# Functional blob counting

I have image files consisting of black and white pixels encoded as RGB8. I want to count the number of blobs i.e. contiguous areas of white pixels. I rewrote this algorithm in haskell.
The algorithm works as follows: The image is traversed and whenever a white pixel is encountered the counter is incremented and all accessible pixels are set to black(so they don't get counted again).

import System.Environment
import Codec.Picture
import Codec.Picture.Types
import Data.Vector.Storable ( (!),  (//), Vector, toList )
import GHC.Word

main = do
args <- getArgs
let imgRGB8 = (\(ImageRGB8 t) -> t) im
let imgGray = pixelMap computeLuma imgRGB8
let w = imageWidth  imgGray
let h = imageHeight imgGray
let imVec = imageData imgGray
let coords = [0..(w*h -1)]
print (loop w h imVec coords 0)

type I = Data.Vector.Storable.Vector GHC.Word.Word8

loop :: Int -> Int -> I -> [Int] -> Int -> Int
loop _ _ _     []     blobCount = blobCount
loop w h image (c:cs) blobCount = if (image ! c) == 255 then loop w h (deleteBlob w h image c) cs (blobCount+1)
else loop w h image cs blobCount

deleteBlob :: Int -> Int -> I -> Int -> I
deleteBlob w h image c | image ! c == 255 = foldl (deleteBlob w h) (image // [(c, 0)]) coords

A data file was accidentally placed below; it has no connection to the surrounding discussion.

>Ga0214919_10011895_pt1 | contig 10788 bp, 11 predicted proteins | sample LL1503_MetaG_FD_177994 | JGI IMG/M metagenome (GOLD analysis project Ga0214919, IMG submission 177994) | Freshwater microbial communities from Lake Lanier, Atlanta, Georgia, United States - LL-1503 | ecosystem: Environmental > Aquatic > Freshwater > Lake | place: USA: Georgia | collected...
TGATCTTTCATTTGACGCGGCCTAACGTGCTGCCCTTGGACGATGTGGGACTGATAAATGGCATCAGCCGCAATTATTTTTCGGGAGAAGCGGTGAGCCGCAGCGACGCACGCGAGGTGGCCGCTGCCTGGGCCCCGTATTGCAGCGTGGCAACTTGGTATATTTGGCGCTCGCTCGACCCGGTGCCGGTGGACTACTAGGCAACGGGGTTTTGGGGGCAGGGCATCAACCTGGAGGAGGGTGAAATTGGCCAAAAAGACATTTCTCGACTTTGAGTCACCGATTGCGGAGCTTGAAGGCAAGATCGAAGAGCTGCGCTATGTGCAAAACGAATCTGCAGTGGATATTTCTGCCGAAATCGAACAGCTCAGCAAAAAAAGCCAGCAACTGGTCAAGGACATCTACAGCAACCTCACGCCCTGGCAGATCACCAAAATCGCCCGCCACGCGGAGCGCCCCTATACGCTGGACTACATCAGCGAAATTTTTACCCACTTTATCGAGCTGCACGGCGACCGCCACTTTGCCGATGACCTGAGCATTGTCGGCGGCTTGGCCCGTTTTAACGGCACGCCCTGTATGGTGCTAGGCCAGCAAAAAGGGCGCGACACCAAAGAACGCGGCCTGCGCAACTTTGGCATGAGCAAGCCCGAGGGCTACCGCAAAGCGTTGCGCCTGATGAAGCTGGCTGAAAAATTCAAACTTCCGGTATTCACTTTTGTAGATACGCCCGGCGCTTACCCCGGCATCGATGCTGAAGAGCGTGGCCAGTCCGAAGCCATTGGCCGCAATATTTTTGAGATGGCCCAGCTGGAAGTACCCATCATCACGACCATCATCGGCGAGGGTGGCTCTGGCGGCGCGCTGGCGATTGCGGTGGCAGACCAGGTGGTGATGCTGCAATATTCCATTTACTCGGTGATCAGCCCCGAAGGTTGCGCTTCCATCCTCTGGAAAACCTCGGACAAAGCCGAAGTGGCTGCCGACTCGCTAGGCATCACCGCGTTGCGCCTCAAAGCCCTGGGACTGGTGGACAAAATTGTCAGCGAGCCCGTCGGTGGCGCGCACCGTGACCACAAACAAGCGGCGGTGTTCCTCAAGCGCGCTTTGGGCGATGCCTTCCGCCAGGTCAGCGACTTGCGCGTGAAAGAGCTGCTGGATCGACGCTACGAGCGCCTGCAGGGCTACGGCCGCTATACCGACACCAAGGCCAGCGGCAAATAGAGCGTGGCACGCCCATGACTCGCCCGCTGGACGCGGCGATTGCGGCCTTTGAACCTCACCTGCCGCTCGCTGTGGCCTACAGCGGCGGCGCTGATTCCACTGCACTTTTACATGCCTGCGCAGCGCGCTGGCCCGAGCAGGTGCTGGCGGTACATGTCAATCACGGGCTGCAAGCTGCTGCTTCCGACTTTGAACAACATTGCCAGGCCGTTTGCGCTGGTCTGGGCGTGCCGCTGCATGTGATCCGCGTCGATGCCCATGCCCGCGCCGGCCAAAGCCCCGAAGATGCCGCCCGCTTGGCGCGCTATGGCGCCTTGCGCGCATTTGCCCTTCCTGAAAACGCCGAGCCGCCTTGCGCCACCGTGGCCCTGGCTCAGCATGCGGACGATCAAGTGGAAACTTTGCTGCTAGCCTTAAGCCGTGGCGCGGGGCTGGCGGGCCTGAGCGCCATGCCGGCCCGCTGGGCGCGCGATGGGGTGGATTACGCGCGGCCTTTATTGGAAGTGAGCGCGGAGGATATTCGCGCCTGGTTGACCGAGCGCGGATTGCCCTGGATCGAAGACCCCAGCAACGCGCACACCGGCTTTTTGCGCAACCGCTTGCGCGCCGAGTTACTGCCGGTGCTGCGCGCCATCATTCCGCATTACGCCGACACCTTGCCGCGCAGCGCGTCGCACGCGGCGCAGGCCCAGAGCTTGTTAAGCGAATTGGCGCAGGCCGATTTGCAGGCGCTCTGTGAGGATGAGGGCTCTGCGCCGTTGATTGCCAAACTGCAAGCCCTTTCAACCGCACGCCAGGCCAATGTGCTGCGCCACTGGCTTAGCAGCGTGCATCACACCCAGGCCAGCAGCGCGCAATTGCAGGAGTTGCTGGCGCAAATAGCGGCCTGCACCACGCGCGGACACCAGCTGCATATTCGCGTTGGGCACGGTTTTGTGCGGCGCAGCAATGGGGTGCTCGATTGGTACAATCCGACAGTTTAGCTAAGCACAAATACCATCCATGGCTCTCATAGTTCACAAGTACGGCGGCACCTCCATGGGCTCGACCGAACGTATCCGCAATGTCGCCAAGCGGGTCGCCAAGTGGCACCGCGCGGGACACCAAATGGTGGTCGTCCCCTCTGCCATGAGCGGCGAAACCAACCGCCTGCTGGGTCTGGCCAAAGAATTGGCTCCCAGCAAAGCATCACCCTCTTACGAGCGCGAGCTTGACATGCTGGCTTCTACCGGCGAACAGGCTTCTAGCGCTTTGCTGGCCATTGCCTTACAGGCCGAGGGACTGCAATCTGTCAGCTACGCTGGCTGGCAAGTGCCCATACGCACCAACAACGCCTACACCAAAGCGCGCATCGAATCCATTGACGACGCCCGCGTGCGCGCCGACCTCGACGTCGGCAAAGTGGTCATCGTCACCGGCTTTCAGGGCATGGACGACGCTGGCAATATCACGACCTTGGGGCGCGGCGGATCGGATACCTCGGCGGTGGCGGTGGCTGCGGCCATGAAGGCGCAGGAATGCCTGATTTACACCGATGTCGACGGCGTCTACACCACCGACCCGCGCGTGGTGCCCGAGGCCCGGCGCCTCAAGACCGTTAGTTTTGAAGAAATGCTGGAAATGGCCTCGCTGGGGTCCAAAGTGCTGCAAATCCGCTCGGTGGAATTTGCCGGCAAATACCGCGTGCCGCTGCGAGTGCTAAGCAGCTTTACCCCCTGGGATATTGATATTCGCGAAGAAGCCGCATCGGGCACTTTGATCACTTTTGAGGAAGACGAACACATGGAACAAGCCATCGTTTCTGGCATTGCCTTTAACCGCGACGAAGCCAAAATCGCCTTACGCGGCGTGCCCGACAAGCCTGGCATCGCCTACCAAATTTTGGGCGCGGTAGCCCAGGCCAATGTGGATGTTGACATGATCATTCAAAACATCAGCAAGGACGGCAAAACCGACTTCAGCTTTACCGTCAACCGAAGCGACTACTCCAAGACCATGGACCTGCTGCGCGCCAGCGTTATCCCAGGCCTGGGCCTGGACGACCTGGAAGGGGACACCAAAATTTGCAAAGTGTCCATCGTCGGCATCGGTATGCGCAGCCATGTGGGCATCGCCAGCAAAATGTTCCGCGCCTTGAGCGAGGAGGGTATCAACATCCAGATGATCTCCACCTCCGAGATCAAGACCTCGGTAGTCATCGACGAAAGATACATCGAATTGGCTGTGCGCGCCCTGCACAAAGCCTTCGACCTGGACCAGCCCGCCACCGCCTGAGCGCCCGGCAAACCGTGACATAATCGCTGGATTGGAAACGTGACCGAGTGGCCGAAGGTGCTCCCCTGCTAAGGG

| otherwise        = image
where
coords = environment w h c

environment w h i = takeWhile (< w*h) \$ dropWhile (<0) [i-w-1, i-w, i-w+1
{- in a vector image the row above is -}               ,i  -1,      i  +1
{- imageWidth apart. perks: easy clipping -}           ,i+w-1, i+w, i+w+1]


My main concern is that my haskell version is so much slower than my python version.
Second concern is am I loading the images right? Should I have used a more recent library? This is the only way I could make it work.
Thirdly, is this how a haskeller would write a blob count?

• This is called connected component analysis. There exist much more efficient algorithms using a UnionFind data structure. I would review your code, but I don’t know Haskell, so can’t answer your main questions. :) – Cris Luengo Oct 31 '18 at 13:27
• I was going to do an actual code review but I think that I’m not familiar enough with these libraries to do so. I think your issue is, from looking at the documentation, that (//) is not in-place. Look into Data.Vector.Storable.Mutable as well as modify in the immutable storable type. I’m not positive, but it seems like that’s where your problems lie. From what I could tell, the image library you were using is the most popular one, so you’re probably fine on that front. – cole Oct 31 '18 at 18:17